Korean docs find home in Toronto

"Old Partner" among sell-outs at Hot Docs fest

TORONTO--The recent Korean boxoffice success for Chung-ryoul Lee’s "Old Partner”--a documentary about an aged farmer, his wife and his loyal ox--has given a lift to Korean and Korean-themed films at this week’s Hot Docs festival in Toronto.

As “Old Partner” generated sold-out audiences at Hot Docs earlier in the week, Korean director Jung-min Choi said the success of the fable-style film has opened a new market for indie films back in Korea. 

“In Korea, indie film is not popular. People don’t have many chances to see films like my own in theatres,” Choi said. He brought his latest documentary, “Black Badge,” a film about under- paid contract workers in Korea, to Hot Docs as part of a Made in Korea sidebar.
With its echo of Michael Moore's “Roger & Me,” Choi’s film portrays second-class employees at a General Motors Daewoo auto plant as they fight for better status and pay. 
Also generating heat in Toronto is the world premiere of Mads Brugger’s “Red Chapel,” a documentary about Danes who go undercover as Borat-style actors in North Korea to test the boundaries of comedy in Kim Jong-il’s brutal dictatorship.
Brugger said the idea for “Red Chapel” came after his 2004 documentary “Danes for Bush,” where the filmmaker traveled around the U.S. acting as Danish neo-conservatives, trying to re-elect president George W. Bush to lampoon American Republicans.
But on his return to Denmark, Brugger faced unexpected criticism that there was little risk and little to learn in satirizing American Republicans.
“They also said you’re exploiting something that’s nice about U.S., that you can go around complaining about the politics without being hassled,” Brugger recalled.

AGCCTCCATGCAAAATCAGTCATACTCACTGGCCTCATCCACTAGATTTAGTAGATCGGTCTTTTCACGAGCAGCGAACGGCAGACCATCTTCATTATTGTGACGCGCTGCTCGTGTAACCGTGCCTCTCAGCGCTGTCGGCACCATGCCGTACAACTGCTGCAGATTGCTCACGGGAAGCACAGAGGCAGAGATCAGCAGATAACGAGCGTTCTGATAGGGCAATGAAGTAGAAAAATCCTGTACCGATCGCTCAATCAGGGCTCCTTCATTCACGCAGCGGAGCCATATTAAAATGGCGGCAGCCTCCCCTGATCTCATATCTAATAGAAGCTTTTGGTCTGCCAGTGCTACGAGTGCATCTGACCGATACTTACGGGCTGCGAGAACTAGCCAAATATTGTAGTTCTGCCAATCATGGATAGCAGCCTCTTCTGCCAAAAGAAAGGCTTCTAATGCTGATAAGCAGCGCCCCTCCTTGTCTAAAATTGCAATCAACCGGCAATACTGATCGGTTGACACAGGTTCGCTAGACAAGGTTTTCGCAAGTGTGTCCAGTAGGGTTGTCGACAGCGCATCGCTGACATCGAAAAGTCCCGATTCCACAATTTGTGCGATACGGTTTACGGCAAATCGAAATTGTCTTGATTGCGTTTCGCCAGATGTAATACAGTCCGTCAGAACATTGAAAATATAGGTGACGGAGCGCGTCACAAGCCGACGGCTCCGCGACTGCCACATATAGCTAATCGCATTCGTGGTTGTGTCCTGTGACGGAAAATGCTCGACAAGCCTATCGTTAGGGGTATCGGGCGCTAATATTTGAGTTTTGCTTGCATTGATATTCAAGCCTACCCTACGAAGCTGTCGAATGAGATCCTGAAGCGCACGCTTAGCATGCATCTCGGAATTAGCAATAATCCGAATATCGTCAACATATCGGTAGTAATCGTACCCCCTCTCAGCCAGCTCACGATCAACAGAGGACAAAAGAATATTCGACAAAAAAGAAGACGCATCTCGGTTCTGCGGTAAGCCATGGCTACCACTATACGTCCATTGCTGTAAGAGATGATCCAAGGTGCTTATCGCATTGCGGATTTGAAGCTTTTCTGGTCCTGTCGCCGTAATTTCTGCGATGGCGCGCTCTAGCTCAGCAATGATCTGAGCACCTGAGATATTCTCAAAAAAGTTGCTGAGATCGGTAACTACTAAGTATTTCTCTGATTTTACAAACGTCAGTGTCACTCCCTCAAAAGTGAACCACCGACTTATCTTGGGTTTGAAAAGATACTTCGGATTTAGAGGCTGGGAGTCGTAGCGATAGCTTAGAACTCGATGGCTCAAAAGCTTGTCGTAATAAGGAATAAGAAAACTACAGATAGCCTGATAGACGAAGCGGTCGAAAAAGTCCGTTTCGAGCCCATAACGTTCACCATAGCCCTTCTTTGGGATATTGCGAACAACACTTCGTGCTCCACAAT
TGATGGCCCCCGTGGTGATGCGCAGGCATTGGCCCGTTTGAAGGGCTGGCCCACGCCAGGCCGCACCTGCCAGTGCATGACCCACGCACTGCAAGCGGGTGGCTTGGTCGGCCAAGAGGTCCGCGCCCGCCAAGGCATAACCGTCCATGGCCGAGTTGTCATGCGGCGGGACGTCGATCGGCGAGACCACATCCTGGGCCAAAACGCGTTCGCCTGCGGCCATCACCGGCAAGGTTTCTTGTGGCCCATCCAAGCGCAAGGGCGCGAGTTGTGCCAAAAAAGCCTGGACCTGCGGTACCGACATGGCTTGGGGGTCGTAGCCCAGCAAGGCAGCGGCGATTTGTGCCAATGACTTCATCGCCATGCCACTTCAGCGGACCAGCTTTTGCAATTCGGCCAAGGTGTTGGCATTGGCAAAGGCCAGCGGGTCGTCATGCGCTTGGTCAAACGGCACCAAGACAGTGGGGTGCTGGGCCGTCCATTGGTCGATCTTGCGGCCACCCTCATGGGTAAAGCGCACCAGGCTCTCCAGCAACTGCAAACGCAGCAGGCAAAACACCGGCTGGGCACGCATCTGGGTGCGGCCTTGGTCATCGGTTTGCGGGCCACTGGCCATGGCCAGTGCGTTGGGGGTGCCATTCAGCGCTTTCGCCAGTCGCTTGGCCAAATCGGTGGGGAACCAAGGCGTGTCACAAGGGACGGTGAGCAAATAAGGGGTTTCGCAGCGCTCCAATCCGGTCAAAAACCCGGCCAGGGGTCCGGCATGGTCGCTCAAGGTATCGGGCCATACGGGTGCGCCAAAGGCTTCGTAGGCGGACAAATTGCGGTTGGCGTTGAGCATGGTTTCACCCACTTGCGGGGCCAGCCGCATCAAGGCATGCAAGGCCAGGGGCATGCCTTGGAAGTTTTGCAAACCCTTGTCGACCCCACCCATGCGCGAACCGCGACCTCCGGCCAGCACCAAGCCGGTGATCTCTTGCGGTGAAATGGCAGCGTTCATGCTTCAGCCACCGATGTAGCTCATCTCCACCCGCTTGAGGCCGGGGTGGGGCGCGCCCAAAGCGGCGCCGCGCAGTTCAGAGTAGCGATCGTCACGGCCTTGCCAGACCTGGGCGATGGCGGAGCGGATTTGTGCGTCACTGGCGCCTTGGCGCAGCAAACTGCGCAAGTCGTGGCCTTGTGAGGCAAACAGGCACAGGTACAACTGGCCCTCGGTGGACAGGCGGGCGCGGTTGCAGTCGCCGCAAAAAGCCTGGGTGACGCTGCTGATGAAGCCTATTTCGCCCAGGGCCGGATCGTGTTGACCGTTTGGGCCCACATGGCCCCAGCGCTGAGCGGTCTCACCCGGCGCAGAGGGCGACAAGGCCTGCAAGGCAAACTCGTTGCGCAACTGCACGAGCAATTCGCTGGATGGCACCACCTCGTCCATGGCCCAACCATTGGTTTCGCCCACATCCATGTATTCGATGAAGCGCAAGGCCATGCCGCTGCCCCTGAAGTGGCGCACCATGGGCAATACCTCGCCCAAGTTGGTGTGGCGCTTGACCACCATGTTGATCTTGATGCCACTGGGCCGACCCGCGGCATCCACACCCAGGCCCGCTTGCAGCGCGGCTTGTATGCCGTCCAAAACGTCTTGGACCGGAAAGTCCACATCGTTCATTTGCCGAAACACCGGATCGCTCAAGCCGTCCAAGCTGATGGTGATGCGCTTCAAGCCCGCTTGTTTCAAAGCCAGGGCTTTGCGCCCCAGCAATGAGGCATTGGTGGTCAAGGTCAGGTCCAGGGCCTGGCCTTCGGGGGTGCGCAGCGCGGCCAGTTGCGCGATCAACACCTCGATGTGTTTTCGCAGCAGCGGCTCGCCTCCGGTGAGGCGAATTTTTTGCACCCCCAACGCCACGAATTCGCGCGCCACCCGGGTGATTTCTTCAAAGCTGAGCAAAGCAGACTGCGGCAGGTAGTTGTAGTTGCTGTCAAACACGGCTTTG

So the Danish filmmaker decided he needed to take his role-playing comedy to a dictatorship to raise the dramatic ante.

“And then I was certain it had to be North Korea because that country is based on as a role-playing system of lies and make-believe, especially the lie that North Korea is a workers’ paradise,” Brugger explained.
“Red Chapel” features Brugger and two Danish/Korean comedians who manage to elude their North Korean handlers to perform as a theatre troupe around the country.
Hot Docs programmer Sean Farnel said “'Red Chapel,' besides offering rare access to North Korea, features Danish comedic irony in the tradition of Lars Von Triers’ 'The Idiots' at its extreme.

“The film has a complicated mix of emotion and humor and a real sadness for the stress the people are under,” he said.

In other market news at Hot Docs, E1 Entertainment picked up the Canadian rights to “The Yes Men Fix The World,” a film about anti-corporate pranksters Andy Bichlbaum and Mike Bonanno that had its first Hot Docs screening Tuesday night.
Hot Docs runs to May 10.